“We noticed a change, however, your third year of college.” Tolson tapped the manila file again, this time with one of her fingertips. Perfectly manicured, Robin noticed. Her nail polish matched her suit. Once this was over, and after she chewed Frank a new asshole, she might track Tolson down and ask her out.
“We attributed the change to Jill Chen’s breakup with you, your mother’s death, and in the following months, an overall existential crisis that left you bereft of previous foundations. And, unfortunately, drove you to engage in indiscretions in your personal life. No doubt modeled by your father.”
“Really? An existential crisis? Care to elaborate?” She smirked, choosing to ignore the reference to her mother.
“I believe you would refer to it as, and I quote, ‘an increase in general asshole-ness.’”
Robin’s smirk shifted to a frown. That was a low blow on Frank’s part.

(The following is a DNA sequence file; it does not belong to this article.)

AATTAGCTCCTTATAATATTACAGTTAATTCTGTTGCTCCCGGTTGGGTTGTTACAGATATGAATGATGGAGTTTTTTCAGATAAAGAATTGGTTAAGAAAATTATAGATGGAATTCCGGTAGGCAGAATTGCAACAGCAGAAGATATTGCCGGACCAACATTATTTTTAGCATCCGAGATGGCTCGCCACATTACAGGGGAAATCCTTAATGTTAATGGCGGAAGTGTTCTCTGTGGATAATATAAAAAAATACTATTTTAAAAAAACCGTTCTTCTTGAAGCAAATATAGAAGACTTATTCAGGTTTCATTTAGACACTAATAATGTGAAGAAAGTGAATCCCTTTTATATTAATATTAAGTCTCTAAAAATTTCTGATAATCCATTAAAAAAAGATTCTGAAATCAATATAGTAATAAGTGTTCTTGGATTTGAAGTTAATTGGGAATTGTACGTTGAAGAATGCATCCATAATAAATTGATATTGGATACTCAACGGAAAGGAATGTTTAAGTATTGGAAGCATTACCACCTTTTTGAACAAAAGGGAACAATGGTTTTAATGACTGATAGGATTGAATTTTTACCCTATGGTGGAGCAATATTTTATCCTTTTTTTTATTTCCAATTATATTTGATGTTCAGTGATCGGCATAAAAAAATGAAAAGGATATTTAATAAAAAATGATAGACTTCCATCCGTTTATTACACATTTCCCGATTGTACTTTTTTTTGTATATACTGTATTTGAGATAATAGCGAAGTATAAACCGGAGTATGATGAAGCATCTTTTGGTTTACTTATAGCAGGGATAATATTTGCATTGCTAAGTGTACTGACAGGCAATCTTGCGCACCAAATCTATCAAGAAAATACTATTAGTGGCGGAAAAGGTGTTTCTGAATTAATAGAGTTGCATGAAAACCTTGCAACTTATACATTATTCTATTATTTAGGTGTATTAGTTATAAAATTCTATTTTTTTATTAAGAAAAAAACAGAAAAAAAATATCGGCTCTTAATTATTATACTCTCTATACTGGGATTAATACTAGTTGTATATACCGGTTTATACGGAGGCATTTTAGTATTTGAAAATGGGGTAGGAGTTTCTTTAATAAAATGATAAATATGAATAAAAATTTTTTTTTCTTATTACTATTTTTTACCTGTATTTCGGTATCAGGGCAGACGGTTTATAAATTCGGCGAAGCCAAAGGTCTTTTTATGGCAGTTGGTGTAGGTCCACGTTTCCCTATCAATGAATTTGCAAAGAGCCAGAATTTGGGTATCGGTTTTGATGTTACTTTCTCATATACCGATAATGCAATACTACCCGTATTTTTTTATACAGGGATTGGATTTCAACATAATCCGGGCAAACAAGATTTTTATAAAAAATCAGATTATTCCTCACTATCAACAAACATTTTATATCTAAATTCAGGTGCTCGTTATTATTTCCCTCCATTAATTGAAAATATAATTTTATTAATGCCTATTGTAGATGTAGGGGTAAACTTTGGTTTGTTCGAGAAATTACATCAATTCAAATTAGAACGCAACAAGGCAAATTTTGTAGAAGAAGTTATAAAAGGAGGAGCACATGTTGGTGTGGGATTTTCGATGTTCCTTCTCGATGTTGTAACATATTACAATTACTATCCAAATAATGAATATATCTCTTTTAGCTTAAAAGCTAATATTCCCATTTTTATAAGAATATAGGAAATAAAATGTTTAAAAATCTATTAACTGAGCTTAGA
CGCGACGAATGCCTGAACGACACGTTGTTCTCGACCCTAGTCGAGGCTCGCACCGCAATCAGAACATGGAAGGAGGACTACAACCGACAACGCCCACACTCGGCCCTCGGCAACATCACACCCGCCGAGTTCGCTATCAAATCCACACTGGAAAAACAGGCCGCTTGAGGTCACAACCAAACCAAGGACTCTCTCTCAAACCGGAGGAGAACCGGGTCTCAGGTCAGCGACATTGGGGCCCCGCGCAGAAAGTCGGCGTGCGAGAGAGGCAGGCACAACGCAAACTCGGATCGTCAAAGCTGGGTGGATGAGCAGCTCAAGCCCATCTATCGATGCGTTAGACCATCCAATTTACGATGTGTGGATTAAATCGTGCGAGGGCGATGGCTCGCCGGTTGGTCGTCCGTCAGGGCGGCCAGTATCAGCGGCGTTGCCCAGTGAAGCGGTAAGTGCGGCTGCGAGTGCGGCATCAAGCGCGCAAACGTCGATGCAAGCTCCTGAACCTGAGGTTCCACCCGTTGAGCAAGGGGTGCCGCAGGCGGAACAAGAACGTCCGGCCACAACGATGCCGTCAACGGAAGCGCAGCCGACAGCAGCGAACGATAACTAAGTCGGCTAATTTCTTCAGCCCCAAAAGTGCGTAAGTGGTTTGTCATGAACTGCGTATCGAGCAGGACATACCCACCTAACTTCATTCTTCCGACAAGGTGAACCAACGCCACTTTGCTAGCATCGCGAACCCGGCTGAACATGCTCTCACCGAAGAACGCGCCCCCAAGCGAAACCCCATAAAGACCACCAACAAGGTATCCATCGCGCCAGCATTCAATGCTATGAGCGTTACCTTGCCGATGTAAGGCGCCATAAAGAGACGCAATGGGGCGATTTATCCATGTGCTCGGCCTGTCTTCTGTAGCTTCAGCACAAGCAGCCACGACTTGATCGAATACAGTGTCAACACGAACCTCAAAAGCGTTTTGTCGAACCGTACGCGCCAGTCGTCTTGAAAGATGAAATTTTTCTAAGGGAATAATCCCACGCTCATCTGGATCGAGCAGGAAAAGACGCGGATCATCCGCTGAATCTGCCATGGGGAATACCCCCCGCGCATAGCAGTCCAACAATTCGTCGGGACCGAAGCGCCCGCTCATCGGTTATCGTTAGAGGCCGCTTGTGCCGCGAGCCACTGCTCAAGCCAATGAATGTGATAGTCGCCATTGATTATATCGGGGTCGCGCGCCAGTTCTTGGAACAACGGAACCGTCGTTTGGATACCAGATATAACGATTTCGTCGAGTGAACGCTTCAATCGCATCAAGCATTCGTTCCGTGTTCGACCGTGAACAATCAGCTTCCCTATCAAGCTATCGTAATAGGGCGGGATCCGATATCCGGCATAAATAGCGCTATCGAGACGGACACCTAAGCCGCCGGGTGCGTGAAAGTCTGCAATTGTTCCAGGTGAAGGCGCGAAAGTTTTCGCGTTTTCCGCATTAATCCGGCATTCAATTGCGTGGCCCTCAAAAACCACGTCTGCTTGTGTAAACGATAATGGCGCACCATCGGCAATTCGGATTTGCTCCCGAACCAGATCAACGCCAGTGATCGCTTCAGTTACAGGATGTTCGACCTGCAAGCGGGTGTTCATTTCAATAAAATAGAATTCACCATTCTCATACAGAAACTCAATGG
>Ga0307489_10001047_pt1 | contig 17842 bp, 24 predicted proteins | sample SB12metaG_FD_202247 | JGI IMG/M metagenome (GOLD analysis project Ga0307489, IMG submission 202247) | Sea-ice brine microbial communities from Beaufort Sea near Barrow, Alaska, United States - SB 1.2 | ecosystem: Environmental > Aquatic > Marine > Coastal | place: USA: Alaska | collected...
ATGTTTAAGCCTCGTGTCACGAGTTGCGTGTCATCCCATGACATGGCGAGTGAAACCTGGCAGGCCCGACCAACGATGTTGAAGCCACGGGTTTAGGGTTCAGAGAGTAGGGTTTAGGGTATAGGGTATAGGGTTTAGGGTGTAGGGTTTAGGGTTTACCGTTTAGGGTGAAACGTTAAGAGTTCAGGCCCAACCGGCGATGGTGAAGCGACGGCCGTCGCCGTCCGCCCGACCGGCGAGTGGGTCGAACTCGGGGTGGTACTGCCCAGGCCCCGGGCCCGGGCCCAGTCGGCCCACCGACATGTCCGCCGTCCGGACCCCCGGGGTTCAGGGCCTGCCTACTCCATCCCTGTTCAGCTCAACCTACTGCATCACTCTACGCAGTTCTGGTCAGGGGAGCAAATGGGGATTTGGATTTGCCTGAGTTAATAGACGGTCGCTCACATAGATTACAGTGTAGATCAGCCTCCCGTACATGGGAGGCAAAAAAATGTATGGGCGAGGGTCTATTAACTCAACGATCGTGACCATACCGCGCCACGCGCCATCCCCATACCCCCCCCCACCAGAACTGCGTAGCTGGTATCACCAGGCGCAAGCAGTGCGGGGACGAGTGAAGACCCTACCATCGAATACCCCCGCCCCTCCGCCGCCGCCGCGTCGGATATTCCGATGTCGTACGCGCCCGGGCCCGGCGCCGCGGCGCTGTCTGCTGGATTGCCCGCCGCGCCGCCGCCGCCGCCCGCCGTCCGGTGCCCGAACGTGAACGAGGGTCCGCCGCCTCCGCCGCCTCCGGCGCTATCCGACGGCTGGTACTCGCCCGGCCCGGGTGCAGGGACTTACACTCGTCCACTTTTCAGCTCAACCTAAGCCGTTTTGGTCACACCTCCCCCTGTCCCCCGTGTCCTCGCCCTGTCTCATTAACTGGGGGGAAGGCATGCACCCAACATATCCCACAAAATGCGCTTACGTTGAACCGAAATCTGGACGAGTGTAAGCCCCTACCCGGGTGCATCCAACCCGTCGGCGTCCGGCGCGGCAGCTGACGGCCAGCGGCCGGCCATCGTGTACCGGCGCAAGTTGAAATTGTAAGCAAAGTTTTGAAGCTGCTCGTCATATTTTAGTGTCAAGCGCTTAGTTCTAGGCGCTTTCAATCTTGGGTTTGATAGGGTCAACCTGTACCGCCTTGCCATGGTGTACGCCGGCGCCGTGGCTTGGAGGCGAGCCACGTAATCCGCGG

“Not to correlate that with business school or business in general. There are thousands of individuals engaged in business pursuits all over the world who do not slide into asshole-ness.” She added emphasis to the last word to indicate she was still quoting Robin. “In your case, however, it seems you used your new field as a way to mask older and better ways of approaching problems and to emphasize less desirable characteristics in their stead.” Tolson paused and took another sheet of paper out of the file and put her glasses back on. “I’ll cite one example here. Allison Wagner.”
Robin clenched her teeth. “Her résumé wasn’t as strong as mine.”
“Nevertheless, deliberately misdirecting her with regard to the deadline date for the fellowship was simply not sporting. And Matthew Jacobs?”
Frank was toast. How did he even know about that?
“Mr. Jacobs developed the business plan that you submitted as your own to win the seminar competition your last year of classwork during your master’s degree.” Somehow, Tolson’s accent made it sound even worse.
“To your credit,” Tolson continued, “you did appear to experience some remorse about that. And about Wagner. Unfortunately, it wasn’t until after the fact.” Tolson slipped the paper back into the folder and removed her glasses.
“It was just business.”
Tolson raised her eyebrows. “There are standards regarding ethics in business as well, Ms. Preston.”
Robin hunched her shoulders. “That was years ago.”